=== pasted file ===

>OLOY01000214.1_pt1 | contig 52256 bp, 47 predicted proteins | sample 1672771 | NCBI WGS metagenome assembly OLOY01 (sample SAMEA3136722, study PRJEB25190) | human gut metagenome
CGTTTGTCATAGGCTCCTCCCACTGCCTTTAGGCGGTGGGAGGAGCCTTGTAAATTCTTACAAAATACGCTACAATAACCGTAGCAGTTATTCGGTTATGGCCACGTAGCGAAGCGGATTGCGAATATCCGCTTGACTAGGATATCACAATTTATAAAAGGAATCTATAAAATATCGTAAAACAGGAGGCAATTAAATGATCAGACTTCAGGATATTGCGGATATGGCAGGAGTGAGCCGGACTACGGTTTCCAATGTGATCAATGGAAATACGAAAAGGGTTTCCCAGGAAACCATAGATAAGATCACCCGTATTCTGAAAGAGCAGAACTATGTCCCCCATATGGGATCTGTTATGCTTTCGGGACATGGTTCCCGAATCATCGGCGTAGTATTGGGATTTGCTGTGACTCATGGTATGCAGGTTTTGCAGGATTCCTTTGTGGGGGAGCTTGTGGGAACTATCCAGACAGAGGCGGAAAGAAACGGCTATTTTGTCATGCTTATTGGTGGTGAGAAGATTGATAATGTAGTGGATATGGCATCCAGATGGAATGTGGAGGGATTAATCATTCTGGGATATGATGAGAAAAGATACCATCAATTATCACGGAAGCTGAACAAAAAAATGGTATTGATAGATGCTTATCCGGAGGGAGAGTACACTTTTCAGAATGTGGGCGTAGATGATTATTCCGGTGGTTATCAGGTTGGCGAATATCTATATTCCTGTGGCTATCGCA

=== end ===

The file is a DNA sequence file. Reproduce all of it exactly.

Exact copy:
>OLOY01000214.1_pt1 | contig 52256 bp, 47 predicted proteins | sample 1672771 | NCBI WGS metagenome assembly OLOY01 (sample SAMEA3136722, study PRJEB25190) | human gut metagenome
CGTTTGTCATAGGCTCCTCCCACTGCCTTTAGGCGGTGGGAGGAGCCTTGTAAATTCTTACAAAATACGCTACAATAACCGTAGCAGTTATTCGGTTATGGCCACGTAGCGAAGCGGATTGCGAATATCCGCTTGACTAGGATATCACAATTTATAAAAGGAATCTATAAAATATCGTAAAACAGGAGGCAATTAAATGATCAGACTTCAGGATATTGCGGATATGGCAGGAGTGAGCCGGACTACGGTTTCCAATGTGATCAATGGAAATACGAAAAGGGTTTCCCAGGAAACCATAGATAAGATCACCCGTATTCTGAAAGAGCAGAACTATGTCCCCCATATGGGATCTGTTATGCTTTCGGGACATGGTTCCCGAATCATCGGCGTAGTATTGGGATTTGCTGTGACTCATGGTATGCAGGTTTTGCAGGATTCCTTTGTGGGGGAGCTTGTGGGAACTATCCAGACAGAGGCGGAAAGAAACGGCTATTTTGTCATGCTTATTGGTGGTGAGAAGATTGATAATGTAGTGGATATGGCATCCAGATGGAATGTGGAGGGATTAATCATTCTGGGATATGATGAGAAAAGATACCATCAATTATCACGGAAGCTGAACAAAAAAATGGTATTGATAGATGCTTATCCGGAGGGAGAGTACACTTTTCAGAATGTGGGCGTAGATGATTATTCCGGTGGTTATCAGGTTGGCGAATATCTATATTCCTGTGGCTATCGCA